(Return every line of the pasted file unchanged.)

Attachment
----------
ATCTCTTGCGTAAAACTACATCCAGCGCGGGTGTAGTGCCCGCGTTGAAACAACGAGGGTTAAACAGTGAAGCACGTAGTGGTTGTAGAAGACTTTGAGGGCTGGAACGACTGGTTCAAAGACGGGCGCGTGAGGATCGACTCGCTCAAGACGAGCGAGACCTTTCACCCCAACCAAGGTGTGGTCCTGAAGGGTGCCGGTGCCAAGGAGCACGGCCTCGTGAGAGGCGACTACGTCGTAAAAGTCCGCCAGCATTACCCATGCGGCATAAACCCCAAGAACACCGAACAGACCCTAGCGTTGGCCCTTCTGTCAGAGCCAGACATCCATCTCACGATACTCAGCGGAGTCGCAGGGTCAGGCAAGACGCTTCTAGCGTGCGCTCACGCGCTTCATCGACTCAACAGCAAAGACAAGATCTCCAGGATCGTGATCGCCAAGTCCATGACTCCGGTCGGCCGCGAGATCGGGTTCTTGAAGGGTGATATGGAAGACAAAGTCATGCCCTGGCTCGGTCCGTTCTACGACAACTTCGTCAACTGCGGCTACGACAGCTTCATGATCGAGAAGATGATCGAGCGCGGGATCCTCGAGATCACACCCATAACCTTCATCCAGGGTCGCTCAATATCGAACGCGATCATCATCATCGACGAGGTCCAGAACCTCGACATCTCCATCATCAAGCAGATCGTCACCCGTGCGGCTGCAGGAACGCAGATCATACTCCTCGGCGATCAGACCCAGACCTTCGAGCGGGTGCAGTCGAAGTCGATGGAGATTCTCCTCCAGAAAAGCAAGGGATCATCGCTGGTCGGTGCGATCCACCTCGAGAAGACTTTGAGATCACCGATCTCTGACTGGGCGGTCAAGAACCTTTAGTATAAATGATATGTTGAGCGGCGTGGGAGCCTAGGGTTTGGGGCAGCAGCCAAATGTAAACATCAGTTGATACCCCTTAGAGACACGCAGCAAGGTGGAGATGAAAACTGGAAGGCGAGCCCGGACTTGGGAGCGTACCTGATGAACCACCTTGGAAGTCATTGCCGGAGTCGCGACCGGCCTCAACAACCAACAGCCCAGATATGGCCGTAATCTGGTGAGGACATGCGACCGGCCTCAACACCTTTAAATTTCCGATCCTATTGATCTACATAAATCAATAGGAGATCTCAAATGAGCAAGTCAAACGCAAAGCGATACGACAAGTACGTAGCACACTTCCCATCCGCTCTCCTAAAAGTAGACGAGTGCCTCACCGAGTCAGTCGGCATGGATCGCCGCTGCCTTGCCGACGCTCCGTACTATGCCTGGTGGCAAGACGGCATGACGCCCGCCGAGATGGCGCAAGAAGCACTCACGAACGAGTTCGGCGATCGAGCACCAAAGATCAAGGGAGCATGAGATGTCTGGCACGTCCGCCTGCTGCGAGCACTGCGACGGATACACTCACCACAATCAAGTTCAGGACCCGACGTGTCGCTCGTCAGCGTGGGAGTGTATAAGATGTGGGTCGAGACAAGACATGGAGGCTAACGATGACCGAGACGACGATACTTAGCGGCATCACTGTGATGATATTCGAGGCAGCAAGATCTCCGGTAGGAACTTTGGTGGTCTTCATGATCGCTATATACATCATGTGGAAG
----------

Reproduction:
ATCTCTTGCGTAAAACTACATCCAGCGCGGGTGTAGTGCCCGCGTTGAAACAACGAGGGTTAAACAGTGAAGCACGTAGTGGTTGTAGAAGACTTTGAGGGCTGGAACGACTGGTTCAAAGACGGGCGCGTGAGGATCGACTCGCTCAAGACGAGCGAGACCTTTCACCCCAACCAAGGTGTGGTCCTGAAGGGTGCCGGTGCCAAGGAGCACGGCCTCGTGAGAGGCGACTACGTCGTAAAAGTCCGCCAGCATTACCCATGCGGCATAAACCCCAAGAACACCGAACAGACCCTAGCGTTGGCCCTTCTGTCAGAGCCAGACATCCATCTCACGATACTCAGCGGAGTCGCAGGGTCAGGCAAGACGCTTCTAGCGTGCGCTCACGCGCTTCATCGACTCAACAGCAAAGACAAGATCTCCAGGATCGTGATCGCCAAGTCCATGACTCCGGTCGGCCGCGAGATCGGGTTCTTGAAGGGTGATATGGAAGACAAAGTCATGCCCTGGCTCGGTCCGTTCTACGACAACTTCGTCAACTGCGGCTACGACAGCTTCATGATCGAGAAGATGATCGAGCGCGGGATCCTCGAGATCACACCCATAACCTTCATCCAGGGTCGCTCAATATCGAACGCGATCATCATCATCGACGAGGTCCAGAACCTCGACATCTCCATCATCAAGCAGATCGTCACCCGTGCGGCTGCAGGAACGCAGATCATACTCCTCGGCGATCAGACCCAGACCTTCGAGCGGGTGCAGTCGAAGTCGATGGAGATTCTCCTCCAGAAAAGCAAGGGATCATCGCTGGTCGGTGCGATCCACCTCGAGAAGACTTTGAGATCACCGATCTCTGACTGGGCGGTCAAGAACCTTTAGTATAAATGATATGTTGAGCGGCGTGGGAGCCTAGGGTTTGGGGCAGCAGCCAAATGTAAACATCAGTTGATACCCCTTAGAGACACGCAGCAAGGTGGAGATGAAAACTGGAAGGCGAGCCCGGACTTGGGAGCGTACCTGATGAACCACCTTGGAAGTCATTGCCGGAGTCGCGACCGGCCTCAACAACCAACAGCCCAGATATGGCCGTAATCTGGTGAGGACATGCGACCGGCCTCAACACCTTTAAATTTCCGATCCTATTGATCTACATAAATCAATAGGAGATCTCAAATGAGCAAGTCAAACGCAAAGCGATACGACAAGTACGTAGCACACTTCCCATCCGCTCTCCTAAAAGTAGACGAGTGCCTCACCGAGTCAGTCGGCATGGATCGCCGCTGCCTTGCCGACGCTCCGTACTATGCCTGGTGGCAAGACGGCATGACGCCCGCCGAGATGGCGCAAGAAGCACTCACGAACGAGTTCGGCGATCGAGCACCAAAGATCAAGGGAGCATGAGATGTCTGGCACGTCCGCCTGCTGCGAGCACTGCGACGGATACACTCACCACAATCAAGTTCAGGACCCGACGTGTCGCTCGTCAGCGTGGGAGTGTATAAGATGTGGGTCGAGACAAGACATGGAGGCTAACGATGACCGAGACGACGATACTTAGCGGCATCACTGTGATGATATTCGAGGCAGCAAGATCTCCGGTAGGAACTTTGGTGGTCTTCATGATCGCTATATACATCATGTGGAAG